Leading up to the COVID-19 pandemic, the constant false claims and misinformation spread by President Donald Trump was troublesome to many.

But his comments now can legitimately prove deadly if someone follows his advice.

First Trump called the very real Novel Coronavirus danger a hoax and encouraged his followers to ignore warnings from the World Health Organization (WHO) and Centers for Disease Control (CDC). And on Thursday, the President told people in the United States that a drug introduced in 1944 was approved for treating COVID-19.

Trump said the drug—hydroxychloroquine or chloroquine—had shown promise at treating the COVID-19 disease.

You can see the President's remarks here.

Trump said:

"It is known as a malaria drug and it's been around for a long time and it's very powerful. But the nice part is it's been around for a long time so we know if things don't go as planned, it's not going to kill anybody."

The President added:

"Normally the FDA would take a long time to approve something like that, and it's—it was approved very, very quickly and it's now approved by prescription."

However reality is far from Trump's promising statement. Hydroxychloroquine is only in clinical trials to see if it will be effective against the coronavirus.

And the drug is quite capable of killing people despite the number of years it has been in existence.

Because of the dangers associated with telling the public a drug currently available is a proven treatment for COVID-19, Food and Drug Administration (FDA) commissioner Stephen Hahn contradicted the President almost as soon as Trump stopped talking by stating no drug had been approved to treat the coronavirus.

Hahn said:

"We may have the right drug, but it might not be in the appropriate dosage form right now, and it might do more harm than good."

French researchers—who announced their own initial results on Tuesday—echoed Hahn's statement. Their results stated that chloroquine is deadly if the dosage is wrong. No one should attempt to self treat with the drug until clinical trials are completed.

You can see more here:

Hahn added:

"The FDA's responsibility to the American people is to ensure that products are safe and effective, and we are continuing to do that."

Others, like Trump fact checker Daniel Dale of CNN, also tried to counter Trump's potentially deadly misinformation. Some people may already have access to hydroxychloroquine through a prescription for one of its approved uses.

If they try to self medicate against COVID-19, the results can prove fatal.

As of Thursday evening, total COVID-19 cases globally topped 218,000. At noon, the CDC updated their numbers of known infected to 10,442 and total deaths to 150.

While everyone is anxious for a vaccine for prevention or effective treatment for those infected, jumping the gun or making false claims is not the way to help anyone.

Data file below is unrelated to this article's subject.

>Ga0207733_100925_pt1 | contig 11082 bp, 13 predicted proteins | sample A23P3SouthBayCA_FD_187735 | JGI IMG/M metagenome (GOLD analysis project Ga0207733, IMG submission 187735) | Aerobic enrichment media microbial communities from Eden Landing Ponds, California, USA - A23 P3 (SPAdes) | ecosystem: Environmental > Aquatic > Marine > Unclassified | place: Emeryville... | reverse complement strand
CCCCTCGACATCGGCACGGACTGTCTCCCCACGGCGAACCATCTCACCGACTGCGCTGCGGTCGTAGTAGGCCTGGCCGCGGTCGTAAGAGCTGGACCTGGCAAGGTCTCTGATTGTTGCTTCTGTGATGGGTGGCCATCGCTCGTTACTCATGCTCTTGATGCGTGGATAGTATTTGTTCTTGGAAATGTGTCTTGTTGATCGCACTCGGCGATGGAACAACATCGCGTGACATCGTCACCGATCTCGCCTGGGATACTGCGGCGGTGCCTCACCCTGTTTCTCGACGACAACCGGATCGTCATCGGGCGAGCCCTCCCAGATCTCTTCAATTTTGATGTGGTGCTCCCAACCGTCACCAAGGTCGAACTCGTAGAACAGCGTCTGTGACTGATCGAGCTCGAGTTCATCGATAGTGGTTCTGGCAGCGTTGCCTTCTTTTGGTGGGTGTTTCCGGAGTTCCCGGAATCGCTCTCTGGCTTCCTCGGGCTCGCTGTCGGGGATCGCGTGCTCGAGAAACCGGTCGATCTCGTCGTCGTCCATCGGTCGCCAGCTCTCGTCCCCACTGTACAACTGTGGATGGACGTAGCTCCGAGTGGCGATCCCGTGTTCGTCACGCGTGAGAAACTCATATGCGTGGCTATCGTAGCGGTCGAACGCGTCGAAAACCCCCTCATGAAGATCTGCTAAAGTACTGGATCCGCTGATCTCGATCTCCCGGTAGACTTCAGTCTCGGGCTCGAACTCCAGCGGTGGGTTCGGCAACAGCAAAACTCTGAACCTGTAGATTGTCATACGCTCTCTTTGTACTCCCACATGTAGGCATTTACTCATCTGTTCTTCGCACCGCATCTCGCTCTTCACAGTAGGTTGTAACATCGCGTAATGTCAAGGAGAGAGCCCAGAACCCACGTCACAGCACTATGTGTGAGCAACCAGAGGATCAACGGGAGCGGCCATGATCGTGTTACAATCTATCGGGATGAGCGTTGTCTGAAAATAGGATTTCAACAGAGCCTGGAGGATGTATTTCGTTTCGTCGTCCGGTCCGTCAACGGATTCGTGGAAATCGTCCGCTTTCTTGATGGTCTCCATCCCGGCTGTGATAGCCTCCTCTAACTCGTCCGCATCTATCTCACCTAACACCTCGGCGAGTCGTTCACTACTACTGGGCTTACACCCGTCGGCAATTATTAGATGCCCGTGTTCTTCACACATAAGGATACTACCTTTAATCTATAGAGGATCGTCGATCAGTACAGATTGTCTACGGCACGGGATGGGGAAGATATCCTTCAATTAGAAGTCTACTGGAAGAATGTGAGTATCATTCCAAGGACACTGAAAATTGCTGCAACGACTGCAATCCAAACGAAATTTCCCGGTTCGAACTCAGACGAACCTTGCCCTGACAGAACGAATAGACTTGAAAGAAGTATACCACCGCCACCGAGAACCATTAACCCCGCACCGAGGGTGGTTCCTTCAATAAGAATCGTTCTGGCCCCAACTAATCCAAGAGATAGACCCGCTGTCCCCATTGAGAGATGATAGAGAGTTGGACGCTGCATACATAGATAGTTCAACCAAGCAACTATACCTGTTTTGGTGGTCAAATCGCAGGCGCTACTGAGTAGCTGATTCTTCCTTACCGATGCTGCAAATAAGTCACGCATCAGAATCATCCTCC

ABC News

As more information becomes available regarding the virus that's caused a public health crisis in the United States, officials at the Centers for Disease Control and Prevention have urged Americans in hard-hit areas to begin wearing cloth masks to cover their faces.

Unlike medical professionals, who need N95 masks (of which there is a shortage) when treating virus patients, average Americans can wear makeshift cloth masks that block the saliva droplets through which the virus is spread.

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Given President Donald Trump's propensity for lying and his administration's constant misinformation regarding the current global pandemic, Americans across the country have become selective about which sources they deem as credible in seeking potentially lifesaving information in the face of a national health crisis.

Iowa's Republican governor, Kim Reynolds, is in stark disagreement with most Americans on whom to trust regarding measures designed to curb the virus.

Iowa is one of a few states that still has yet to issue a stay-at-home order to slow the virus's spread. Reynolds has resisted taking the step despite a unanimous recommendation from the Iowa Board of Medicine to do so.

National Institute of Allergies and Infectious Diseases (NIAID) director Dr. Anthony Fauci recently said that all states should institute these orders.

Reynolds's response was...telling.

After calling stay-at-home orders a "divisive issue," the governor said:

"I would say that maybe [Fauci] doesn't have all the information"

Fauci has quickly become one of the most notable figures in the pandemic's response, and one of the few officials in President Donald Trump's virus task force that Americans widely trust to deliver accurate information. He's been an integral part of curbing health crises from the HIV/AIDS epidemic in the United States to Avian Flu to H1N1 and more.

If Fauci doesn't have all the information, then the country is—for lack of a better word—completely screwed.

People were appalled at the governor's defense.

It's safe to say that Fauci has more information and experience in these situations than any governor in the nation—including Reynolds.

The death toll in the United States from the virus recently surpassed 6000.

Information saves lives. Ignorance endangers them.

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In the face of the global pandemic that's killed over 5000 Americans, President Donald Trump is still expressing reluctance to employ federal powers to assist states hardest hit by the virus.

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